I’m not the only one pondering whether the arrival of IE9 could lead to a more fractured Web in which sites don’t work equally well in every modern browser. ZDnet’s Mary Jo Foley wondered about the same thing–and scored an interesting Microsoft interview on the subject.
Tag Archives | Microsoft Internet Explorer
Remember the bad old days of the Internet, when it wasn’t a given that one primary objective of any Web site should be to work equally well in any modern browser? Some sites slapped “Best Viewed With Internet Explorer” or “Best Viewed With Netscape Navigator” logos (or both of them) onto their home pages, like perverse badges of honor. It was like turning onto a highway and discovering signs saying it was best driven in a Buick or a Kia.
Eventually there were sites that would only operate properly in IE, most often because they used Microsoft’s IE-only ActiveX. (I have the horrible feeling that such sites are still out there, although the last one I encountered myself belonged to a financial institution which I stopped doing business with in 2009.)
Apologies in advance for the mixed metaphor: For many years, Microsoft’s Internet Explorer has been a sleeping giant that’s marched to its own drummer. Ever since Firefox appeared in 2004, Microsoft has struggled to figure out what IE should be in the new era of browser competition; it remains the world’s default browser, but it long ago lost the hearts and minds of nearly all of the serious browser users that I know.
At first, the company simply let 2001’s IE6 calcify, as if it wasn’t certain that the world needed a major new version of Internet Explorer at all. Then it released IE7 and IE8–bland updates that felt like they existed in a parallel universe of their own rather than the one in which Firefox and Safari (and, for the last two years, Chrome) have been evolving rapidly and cribbing each others’ best new features.
And then there’s Internet Explorer 9, which is debuting in beta form today at a bash in San Francisco. (I’m attending the event, and Microsoft provided me with the beta a few days early.) It’s easily the best new version of Microsoft’s browser in…well, in this century: The last IE upgrade that was this pleasing was version 5, which shipped in 1999. In most respects that matter, IE9 finally catches up with the competition. In a few, it’s sprinted past them. It’s just plain good.
ZDNet’s Mary Jo Foley thinks she stumbled upon the user interface for Internet Explorer 9, spying a screenshot on Microsoft Russia’s press website. If this is the real deal, the next IE will look like the lovechild of Google Chrome and Firefox 4.
From Firefox 4, IE9 reportedly takes the oversized back button, translucent window and tremendous amount of wasted space above the navigation bar (seriously, it’s just an empty row with window management at the end, and the next Firefox is just as guilty). From Chrome, IE9 may derive the omnibar for search and URLs, and a series of menu icons on the right side of the screen.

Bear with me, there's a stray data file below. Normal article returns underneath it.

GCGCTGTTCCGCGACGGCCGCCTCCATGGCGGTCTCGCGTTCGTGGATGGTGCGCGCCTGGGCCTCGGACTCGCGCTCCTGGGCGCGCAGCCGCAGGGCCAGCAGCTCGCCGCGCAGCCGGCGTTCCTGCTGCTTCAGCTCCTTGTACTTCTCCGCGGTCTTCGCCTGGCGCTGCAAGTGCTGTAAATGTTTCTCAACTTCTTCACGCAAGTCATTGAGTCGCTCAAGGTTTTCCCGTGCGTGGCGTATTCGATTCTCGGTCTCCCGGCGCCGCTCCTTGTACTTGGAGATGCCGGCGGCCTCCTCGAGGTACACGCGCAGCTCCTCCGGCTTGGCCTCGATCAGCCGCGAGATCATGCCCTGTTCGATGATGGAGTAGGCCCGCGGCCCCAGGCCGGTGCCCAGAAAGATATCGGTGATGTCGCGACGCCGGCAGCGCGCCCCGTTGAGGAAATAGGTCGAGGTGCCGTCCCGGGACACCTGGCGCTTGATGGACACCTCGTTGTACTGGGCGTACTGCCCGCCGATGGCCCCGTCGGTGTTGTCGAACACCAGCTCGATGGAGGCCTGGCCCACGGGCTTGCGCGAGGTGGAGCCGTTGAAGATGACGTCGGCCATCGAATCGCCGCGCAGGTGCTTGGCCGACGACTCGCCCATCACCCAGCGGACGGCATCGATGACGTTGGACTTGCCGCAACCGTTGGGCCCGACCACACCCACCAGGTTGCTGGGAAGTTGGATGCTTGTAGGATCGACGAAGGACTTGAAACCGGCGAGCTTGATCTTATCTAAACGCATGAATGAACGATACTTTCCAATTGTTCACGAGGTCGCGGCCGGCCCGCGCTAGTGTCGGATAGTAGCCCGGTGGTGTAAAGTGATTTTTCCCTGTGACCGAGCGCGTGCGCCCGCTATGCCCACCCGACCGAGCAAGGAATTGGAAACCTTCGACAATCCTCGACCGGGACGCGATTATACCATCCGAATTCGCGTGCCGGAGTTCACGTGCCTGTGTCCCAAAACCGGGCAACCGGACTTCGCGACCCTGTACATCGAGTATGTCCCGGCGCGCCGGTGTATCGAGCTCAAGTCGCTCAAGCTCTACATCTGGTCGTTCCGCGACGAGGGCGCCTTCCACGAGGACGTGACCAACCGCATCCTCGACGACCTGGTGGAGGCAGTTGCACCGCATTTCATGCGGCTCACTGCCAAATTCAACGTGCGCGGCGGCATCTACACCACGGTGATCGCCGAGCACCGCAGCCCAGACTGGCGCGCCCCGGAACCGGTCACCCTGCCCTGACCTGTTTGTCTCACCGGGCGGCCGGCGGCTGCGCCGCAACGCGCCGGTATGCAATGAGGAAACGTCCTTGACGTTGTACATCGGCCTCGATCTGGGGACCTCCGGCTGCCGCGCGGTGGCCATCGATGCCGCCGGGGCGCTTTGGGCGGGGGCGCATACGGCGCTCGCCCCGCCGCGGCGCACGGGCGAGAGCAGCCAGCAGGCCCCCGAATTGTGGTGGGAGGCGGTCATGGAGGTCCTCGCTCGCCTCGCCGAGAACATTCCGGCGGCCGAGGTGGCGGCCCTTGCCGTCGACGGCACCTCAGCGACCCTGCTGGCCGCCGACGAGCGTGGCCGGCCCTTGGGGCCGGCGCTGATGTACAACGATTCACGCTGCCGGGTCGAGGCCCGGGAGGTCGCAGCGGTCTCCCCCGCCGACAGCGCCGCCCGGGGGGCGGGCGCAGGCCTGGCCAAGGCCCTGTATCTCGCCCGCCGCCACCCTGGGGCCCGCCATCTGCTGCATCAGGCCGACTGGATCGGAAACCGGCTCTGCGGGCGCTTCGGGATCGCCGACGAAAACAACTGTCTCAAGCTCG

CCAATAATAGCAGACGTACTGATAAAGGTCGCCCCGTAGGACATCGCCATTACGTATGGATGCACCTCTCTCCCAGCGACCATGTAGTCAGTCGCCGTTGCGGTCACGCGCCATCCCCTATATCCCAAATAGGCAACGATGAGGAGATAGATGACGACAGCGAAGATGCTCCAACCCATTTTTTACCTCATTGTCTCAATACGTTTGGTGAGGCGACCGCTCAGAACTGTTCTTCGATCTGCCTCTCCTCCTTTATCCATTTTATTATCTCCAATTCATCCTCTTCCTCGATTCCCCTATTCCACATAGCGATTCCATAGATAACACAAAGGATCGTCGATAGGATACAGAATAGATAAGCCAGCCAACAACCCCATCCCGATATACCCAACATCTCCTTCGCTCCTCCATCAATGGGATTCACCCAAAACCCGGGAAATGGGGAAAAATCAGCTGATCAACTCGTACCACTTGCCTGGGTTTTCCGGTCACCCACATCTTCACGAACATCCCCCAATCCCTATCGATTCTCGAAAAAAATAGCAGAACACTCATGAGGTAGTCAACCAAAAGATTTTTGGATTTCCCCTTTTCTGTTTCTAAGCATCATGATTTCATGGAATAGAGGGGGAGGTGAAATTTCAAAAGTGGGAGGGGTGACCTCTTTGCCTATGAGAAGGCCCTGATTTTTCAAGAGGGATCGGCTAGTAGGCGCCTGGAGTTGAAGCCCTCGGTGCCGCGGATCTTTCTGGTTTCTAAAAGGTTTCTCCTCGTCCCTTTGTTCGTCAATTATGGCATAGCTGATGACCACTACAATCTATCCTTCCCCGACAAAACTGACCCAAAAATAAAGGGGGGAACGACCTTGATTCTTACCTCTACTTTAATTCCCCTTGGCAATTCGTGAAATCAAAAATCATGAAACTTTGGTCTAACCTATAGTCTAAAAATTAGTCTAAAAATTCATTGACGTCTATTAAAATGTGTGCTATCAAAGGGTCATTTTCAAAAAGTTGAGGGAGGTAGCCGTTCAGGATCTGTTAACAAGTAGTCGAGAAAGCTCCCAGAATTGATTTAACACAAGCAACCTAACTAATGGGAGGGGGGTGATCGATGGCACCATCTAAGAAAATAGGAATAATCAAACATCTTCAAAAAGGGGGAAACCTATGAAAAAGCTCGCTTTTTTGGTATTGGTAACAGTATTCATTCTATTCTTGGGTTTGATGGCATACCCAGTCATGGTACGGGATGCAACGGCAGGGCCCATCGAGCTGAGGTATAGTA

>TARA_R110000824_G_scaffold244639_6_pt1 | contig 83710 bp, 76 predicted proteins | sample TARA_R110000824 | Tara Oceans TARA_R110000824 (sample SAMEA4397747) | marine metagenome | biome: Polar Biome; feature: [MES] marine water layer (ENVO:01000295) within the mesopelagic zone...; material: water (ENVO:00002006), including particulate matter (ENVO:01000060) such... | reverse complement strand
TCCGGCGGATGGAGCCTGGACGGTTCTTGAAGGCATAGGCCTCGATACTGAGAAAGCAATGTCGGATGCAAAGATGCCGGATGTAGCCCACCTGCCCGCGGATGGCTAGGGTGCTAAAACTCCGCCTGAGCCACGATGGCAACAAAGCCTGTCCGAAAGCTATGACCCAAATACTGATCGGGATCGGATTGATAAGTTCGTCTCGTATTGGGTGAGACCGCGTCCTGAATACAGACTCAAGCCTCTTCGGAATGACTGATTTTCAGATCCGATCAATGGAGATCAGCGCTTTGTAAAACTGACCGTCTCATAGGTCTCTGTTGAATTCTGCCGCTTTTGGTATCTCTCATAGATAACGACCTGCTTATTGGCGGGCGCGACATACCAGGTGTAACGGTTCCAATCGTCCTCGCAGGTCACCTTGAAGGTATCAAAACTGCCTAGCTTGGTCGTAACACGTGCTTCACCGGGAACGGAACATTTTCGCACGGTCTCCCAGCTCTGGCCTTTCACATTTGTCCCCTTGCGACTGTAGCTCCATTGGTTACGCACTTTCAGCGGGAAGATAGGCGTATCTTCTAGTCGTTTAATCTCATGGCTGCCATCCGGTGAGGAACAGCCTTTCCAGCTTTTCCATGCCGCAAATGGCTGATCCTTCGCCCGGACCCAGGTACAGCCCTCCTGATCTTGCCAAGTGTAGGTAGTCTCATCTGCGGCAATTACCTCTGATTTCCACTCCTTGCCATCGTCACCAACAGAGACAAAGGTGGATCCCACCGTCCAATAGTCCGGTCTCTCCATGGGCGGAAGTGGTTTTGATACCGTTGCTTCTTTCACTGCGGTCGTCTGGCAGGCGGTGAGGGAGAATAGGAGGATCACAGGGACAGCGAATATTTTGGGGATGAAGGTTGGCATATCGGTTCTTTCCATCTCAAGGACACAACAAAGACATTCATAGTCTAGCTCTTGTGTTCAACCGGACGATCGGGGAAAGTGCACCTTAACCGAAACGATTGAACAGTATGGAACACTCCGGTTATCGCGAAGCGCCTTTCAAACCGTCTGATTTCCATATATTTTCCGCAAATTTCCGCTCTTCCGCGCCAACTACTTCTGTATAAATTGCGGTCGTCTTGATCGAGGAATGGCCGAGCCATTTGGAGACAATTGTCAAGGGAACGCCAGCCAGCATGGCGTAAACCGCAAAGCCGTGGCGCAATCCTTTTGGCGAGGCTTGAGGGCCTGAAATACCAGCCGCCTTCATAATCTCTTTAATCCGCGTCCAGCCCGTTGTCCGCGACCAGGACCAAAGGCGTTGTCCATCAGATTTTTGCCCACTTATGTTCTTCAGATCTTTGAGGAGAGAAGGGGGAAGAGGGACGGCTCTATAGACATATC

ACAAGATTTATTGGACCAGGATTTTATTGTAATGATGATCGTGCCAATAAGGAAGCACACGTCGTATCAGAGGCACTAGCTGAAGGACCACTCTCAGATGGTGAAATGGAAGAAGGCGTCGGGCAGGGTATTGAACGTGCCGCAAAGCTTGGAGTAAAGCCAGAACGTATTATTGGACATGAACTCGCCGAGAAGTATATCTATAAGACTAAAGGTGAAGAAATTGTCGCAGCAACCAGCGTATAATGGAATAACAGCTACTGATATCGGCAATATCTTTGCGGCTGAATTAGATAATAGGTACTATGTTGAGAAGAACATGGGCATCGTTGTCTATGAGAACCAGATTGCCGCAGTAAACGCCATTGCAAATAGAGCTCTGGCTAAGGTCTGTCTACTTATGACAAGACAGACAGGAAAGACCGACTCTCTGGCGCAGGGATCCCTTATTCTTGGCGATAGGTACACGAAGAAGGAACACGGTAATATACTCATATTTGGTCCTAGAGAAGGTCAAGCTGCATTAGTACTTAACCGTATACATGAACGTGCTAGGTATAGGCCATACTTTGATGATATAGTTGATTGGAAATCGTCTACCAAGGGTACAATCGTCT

Microsoft has released its final Internet Explorer 9 Platform Preview–the pre-beta releases that let developers try out the new browser’s technical underpinnings. ZDnet’s Ed Bott predicts a true beta next month.
The technical previews of Internet Explorer 9 haven’t been true betas–they’ve been all under-the-hood stuff, without a hint of any changes to the browser’s user interface. But as Mary Jo Foley reports, Microsoft says it plans to release an IE9 beta in September.
DailyTech ran browser speed tests on Opera 10.6 (released last week) and the current version of Microsoft’s Internet Explorer 9 technical preview–and was impressed in both instances.
Microsoft is continuing with its interesting one-step-at-a-time Internet Explorer 9 strategy: It’s releasing its third “Platform Preview” of the browser today. This isn’t a full-blown browser–it’s IE9’s new rendering engine, with HTML5 capabilities, hardware-accelerated graphics, and other goodies, plus enough of a front end that developers and browser junkies can get a taste of what’s to come. New features in this update include support for HTML5 video and further overall speed tweaks.
As with the previous previews, Microsoft has a test drive site which lets you download the IE9 preview and check out demos you can run in any browser. They’re all cool examples of the richer, more interactive Web that’s still a work in progress–and the ones involving animation, not surprisingly, tend to run radically faster and smoother in IE9 than in other browsers. They certainly did at a Microsoft event I attended this morning, where a bevy of computers ranging from an underpowered little netbook to a six-core desktop machine ran the Platform Preview.
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